When Amy saw Jason’s eyes, she knew he was having the reaction she had hoped for. “One of the things I have always loved about him is the way he looks at me, and I will never forget that look he had that day, when we were both so overcome with emotion,” she said.

The budget crunch

A bargain: Having an offseason wedding shaved off some cost, but “I don’t think too much expense was spared,” Jason said. “We have very generous parents.”

The splurges: Wedding dresser Edna Parker of the Final Fluff, who tied bow ties, zipped zippers, sewed buttons, steamed out wrinkles, and generally made sure the bride, groom, and their 23-member bridal party looked good at all times. Live-event painter Katherine Gressel of Event Painting by Katherine, who captured the wedding as it happened.

The honeymoon

Two weeks in Thailand.

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Is It Tacky to Have a Cash Bar at Your Wedding?

When you build your wedding budget, you’ll soon find booze takes a up a very large line. It’s enough to make any couple consider passing the buck—or the bar tab—onto their guests. But is that move merely practical, or is it way too tacky? We asked our readers to weigh in to help you decide.

Here’s what our readers in support of cash bar had to say …

It’s not tacky—it’s practical. Carrie says that before she got engaged, she was all for open bars. “I never thought about all the money, time, and energy that goes into planning a one-day event—and now that I’ve looked into the cost, alcohol and food are the two biggest expenses,” she says. In order to cut costs, Carrie believes, it’s OK to offer up a cash bar. “If you can afford wine and beer, that would be helpful. But if you can’t, you can’t—and your true friends and family will understand.”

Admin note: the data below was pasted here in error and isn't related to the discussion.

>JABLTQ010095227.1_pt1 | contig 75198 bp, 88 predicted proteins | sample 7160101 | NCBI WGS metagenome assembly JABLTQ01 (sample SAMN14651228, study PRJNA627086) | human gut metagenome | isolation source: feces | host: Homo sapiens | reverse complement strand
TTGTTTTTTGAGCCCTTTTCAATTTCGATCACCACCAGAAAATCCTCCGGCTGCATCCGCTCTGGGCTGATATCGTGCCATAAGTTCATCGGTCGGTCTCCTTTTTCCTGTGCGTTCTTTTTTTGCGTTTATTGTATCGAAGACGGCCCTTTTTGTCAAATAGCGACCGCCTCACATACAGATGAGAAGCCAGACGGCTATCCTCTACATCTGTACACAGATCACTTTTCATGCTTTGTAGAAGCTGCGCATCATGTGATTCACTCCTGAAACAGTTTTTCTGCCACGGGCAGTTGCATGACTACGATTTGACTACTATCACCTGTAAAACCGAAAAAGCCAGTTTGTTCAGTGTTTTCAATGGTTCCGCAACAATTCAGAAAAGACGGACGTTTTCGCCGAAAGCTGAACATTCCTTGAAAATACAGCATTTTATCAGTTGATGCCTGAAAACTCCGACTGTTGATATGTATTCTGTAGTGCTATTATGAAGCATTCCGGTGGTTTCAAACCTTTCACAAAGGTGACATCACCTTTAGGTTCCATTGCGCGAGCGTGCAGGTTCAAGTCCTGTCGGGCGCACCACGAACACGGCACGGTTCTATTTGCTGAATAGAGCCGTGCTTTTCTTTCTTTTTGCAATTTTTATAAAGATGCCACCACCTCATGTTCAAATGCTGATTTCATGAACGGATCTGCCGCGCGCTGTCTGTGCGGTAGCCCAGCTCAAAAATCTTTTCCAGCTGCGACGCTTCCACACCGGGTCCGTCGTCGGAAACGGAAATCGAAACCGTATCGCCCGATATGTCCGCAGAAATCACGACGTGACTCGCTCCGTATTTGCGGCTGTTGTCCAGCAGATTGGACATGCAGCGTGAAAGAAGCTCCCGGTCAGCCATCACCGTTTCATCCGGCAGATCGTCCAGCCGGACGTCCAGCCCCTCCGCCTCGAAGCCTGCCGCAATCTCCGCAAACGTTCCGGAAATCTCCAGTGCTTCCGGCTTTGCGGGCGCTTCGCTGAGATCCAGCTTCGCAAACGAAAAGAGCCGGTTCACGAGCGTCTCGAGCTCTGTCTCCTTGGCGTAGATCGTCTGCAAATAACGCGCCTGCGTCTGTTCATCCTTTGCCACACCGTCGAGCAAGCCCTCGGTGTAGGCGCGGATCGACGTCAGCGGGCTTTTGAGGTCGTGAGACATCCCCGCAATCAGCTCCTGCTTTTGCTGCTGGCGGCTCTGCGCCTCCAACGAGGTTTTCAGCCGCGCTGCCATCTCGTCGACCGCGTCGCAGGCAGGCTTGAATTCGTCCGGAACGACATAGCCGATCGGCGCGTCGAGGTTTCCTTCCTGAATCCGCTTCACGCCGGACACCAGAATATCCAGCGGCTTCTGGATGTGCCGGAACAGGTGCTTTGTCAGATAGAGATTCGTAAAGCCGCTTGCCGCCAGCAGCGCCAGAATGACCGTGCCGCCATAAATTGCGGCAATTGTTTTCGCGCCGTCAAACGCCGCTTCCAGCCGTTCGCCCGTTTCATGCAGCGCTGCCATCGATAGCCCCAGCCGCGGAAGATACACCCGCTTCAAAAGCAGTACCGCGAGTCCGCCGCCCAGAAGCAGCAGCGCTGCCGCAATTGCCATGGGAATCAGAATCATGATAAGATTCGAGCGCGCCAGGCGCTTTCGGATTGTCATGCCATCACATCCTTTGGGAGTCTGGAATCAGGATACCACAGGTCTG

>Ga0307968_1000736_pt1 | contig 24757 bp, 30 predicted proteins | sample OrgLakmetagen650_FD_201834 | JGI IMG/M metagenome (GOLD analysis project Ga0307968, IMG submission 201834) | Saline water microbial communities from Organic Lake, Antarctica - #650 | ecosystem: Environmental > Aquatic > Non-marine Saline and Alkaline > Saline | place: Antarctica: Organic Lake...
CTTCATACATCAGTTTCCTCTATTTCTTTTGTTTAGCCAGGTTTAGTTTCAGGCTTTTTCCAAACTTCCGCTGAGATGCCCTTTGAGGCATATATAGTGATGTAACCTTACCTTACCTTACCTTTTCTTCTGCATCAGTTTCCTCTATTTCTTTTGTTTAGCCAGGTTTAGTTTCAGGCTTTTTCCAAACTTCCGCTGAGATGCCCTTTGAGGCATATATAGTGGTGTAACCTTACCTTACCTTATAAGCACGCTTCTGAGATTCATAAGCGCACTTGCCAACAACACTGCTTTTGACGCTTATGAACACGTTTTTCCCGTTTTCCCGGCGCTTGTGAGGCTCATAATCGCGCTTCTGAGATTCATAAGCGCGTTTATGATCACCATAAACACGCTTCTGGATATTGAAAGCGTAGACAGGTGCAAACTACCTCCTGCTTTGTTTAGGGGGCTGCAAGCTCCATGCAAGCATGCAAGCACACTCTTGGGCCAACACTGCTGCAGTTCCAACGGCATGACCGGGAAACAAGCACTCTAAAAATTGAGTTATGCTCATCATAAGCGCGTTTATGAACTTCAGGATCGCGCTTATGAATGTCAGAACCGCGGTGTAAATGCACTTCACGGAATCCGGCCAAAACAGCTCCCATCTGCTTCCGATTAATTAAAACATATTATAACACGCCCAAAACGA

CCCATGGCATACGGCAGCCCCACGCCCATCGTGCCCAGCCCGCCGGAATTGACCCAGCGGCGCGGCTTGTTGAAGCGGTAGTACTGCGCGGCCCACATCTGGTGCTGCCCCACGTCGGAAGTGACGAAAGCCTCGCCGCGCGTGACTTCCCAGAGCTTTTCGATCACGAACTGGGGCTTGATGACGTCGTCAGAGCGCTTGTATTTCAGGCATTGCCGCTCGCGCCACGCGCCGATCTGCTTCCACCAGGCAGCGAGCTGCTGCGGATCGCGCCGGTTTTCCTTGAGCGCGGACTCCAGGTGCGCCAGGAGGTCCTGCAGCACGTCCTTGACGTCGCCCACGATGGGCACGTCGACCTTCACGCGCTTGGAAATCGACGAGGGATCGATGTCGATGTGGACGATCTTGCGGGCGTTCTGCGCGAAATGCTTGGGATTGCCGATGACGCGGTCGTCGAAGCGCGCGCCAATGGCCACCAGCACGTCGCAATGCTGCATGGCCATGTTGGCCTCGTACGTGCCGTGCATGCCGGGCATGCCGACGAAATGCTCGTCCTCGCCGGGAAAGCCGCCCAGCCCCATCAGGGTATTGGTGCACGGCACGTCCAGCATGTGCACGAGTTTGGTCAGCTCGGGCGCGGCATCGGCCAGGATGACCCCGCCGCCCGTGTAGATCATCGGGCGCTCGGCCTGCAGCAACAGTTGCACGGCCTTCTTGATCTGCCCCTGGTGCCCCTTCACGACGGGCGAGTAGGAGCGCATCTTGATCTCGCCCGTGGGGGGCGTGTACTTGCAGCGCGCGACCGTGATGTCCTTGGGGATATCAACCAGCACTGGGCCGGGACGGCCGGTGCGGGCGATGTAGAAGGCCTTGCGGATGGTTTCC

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It’s not tacky—as long as you give your guests the heads-up. Prepared guests are happy guests, says reader Mindy. “I don’t think a cash bar is tacky,” she says, “but most wedding guests will be expecting a hosted bar. So if you plan to go the cash bar route, be sure to spread the word via your wedding website or even just word-of-mouth, so that guests can be prepared.”

It’s not tacky—it’s simply safer. Many of us have abused an open bar. But as Stephanie points out, asking guests to pay for their own booze will (likely) mean they drink less—and stay safe. “Any time I’ve left a wedding with an open bar, I’ve been very worried about one or two guests who overindulged and are still driving home,” she says. “But when you have a cash bar, your guests will drink less—or at least be better aware of how much they’re drinking—simply because they have to pay for it.”

It’s not tacky—because your guests aren’t there for the alcohol. Christina was worried that when she offered guests a cash bar, they’d be upset. But she soon found the opposite to be true. “I confessed my worry to a guest mid-reception and she said, ‘Christina, we came to celebrate your love—not drink for free,'” she recalls. “That made me feel so much better, and I would hope that my guests’ attitudes would be everyone’s attitudes when it comes to a cash bar.”